We are now just about a month away from the September Primary Election, which will determine whose name ends up on the ballot in the November General Election.
Think of a primary like the TV show Survivor – when voters select their preferred candidate, the rest of the field is voted “Off the Island”. Although, to be honest, primaries can be a bit less civilized than the “Tribal Council”.
Primary elections are necessary because in most races, where you vote for one candidate, only one person per race per party can appear on the ballot in November. Often, more than one candidate would like to run for office under a particular political party. Primaries allow the voters to select their representative in the general election in November.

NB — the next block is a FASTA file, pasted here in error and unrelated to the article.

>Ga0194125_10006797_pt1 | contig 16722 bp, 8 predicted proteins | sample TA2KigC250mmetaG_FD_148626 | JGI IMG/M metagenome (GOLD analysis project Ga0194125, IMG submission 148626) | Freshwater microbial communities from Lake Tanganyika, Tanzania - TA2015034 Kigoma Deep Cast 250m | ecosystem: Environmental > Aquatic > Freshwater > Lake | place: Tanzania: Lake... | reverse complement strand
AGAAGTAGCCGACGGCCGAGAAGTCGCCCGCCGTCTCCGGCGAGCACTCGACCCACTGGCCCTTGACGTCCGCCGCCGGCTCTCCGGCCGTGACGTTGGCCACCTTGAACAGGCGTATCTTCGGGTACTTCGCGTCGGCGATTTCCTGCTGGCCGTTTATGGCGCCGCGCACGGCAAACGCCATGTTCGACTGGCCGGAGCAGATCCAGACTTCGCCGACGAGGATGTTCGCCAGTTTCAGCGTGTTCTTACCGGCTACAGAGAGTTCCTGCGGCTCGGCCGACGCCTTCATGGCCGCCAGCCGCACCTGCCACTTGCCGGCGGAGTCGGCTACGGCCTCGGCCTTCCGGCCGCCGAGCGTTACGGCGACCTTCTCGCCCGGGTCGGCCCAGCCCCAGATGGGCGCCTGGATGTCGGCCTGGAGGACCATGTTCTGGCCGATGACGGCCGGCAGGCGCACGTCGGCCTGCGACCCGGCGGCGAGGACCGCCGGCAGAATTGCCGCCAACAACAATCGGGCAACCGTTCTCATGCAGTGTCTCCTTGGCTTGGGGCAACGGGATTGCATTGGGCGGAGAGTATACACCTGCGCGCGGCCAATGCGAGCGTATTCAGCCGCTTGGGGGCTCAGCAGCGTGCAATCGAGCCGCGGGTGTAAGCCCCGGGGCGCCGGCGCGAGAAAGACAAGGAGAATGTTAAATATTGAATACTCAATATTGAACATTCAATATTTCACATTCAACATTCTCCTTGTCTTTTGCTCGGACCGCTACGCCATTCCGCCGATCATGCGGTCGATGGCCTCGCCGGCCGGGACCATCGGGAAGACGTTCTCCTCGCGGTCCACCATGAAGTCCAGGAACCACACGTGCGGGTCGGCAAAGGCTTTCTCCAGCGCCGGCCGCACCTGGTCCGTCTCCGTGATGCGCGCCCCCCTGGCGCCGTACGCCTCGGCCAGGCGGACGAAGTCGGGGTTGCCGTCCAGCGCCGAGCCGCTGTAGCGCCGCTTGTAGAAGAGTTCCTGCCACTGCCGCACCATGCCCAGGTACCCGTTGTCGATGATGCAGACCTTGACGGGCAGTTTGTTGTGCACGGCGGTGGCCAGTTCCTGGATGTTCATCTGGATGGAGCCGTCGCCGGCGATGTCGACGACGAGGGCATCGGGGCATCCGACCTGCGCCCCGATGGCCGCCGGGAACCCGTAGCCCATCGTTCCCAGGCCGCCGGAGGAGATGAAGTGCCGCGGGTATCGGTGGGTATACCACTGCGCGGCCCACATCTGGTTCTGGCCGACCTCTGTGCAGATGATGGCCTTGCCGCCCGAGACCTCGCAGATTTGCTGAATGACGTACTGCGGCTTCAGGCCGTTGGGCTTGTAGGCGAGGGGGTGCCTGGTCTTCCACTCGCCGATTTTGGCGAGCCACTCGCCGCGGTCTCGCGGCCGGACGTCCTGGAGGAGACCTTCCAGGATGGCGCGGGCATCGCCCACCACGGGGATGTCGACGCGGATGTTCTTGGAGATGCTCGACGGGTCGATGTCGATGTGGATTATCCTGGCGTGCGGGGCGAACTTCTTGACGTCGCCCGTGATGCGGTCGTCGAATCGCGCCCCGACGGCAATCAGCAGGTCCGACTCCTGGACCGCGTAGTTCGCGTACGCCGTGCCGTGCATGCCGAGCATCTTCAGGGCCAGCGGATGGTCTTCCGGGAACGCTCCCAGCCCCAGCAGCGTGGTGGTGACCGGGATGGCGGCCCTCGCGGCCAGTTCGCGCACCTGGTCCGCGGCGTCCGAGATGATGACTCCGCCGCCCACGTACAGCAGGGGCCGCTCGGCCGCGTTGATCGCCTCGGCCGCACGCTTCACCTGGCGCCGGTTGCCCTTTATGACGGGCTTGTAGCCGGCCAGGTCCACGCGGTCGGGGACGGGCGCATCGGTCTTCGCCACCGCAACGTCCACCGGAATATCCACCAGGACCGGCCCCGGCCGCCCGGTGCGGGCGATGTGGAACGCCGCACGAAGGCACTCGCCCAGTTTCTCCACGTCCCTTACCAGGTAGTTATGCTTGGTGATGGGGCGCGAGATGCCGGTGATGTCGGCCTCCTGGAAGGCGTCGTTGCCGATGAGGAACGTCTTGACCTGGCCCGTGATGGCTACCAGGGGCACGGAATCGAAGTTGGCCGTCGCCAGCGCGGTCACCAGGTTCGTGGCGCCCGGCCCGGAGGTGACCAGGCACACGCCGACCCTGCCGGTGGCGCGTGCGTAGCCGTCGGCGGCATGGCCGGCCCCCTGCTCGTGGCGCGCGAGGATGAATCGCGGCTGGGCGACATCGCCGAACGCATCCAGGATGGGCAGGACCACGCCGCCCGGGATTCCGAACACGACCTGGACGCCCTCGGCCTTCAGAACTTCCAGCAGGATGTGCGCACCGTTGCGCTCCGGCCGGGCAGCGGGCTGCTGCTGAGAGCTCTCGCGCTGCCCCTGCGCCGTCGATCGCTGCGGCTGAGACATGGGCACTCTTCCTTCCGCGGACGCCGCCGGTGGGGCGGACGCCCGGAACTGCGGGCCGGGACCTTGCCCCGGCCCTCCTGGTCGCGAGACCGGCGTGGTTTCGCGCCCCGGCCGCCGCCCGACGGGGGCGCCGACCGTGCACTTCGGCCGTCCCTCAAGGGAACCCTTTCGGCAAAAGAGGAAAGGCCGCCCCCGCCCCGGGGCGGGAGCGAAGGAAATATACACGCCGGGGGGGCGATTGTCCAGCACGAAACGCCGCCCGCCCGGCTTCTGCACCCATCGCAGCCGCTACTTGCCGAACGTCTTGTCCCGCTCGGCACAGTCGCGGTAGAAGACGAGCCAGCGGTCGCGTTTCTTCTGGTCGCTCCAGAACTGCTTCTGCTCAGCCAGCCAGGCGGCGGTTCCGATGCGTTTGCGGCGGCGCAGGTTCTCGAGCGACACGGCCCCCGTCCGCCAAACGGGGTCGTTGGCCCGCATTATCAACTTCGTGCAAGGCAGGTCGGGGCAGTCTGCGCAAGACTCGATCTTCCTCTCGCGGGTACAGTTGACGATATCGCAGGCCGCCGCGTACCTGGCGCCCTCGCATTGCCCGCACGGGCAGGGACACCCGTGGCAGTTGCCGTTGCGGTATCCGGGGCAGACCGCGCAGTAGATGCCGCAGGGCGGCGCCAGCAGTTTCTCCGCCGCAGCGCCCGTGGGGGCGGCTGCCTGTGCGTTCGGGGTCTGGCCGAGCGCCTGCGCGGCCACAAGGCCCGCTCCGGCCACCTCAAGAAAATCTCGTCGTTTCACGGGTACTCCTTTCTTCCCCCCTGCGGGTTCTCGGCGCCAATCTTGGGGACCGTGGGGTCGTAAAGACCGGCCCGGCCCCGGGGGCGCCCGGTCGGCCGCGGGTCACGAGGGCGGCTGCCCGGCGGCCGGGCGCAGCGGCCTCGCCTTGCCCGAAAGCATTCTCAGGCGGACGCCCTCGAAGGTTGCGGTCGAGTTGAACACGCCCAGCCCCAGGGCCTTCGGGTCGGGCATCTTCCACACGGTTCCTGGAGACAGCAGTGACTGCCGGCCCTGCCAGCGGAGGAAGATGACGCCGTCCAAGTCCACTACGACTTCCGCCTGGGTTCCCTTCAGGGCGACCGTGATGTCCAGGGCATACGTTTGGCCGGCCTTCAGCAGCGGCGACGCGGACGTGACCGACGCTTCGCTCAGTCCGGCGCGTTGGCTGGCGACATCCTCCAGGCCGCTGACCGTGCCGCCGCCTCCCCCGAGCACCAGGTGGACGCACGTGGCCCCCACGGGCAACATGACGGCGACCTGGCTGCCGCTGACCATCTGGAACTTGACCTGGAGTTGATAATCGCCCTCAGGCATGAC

Primary elections originated as a system of checks and balances to ensure the public had a say in their own representatives on the ballots. The first state-wide primary was held in Minnesota in 1899, while the first presidential primary was held two years later in Florida. Interestingly enough, to this day, not all states have primary elections at all, preferring to have their candidates selected by delegates at various caucuses and conventions.
We'll get into caucuses another time.
For more information on the history of primaries, please visit The Ace Project.
Have a great weekend!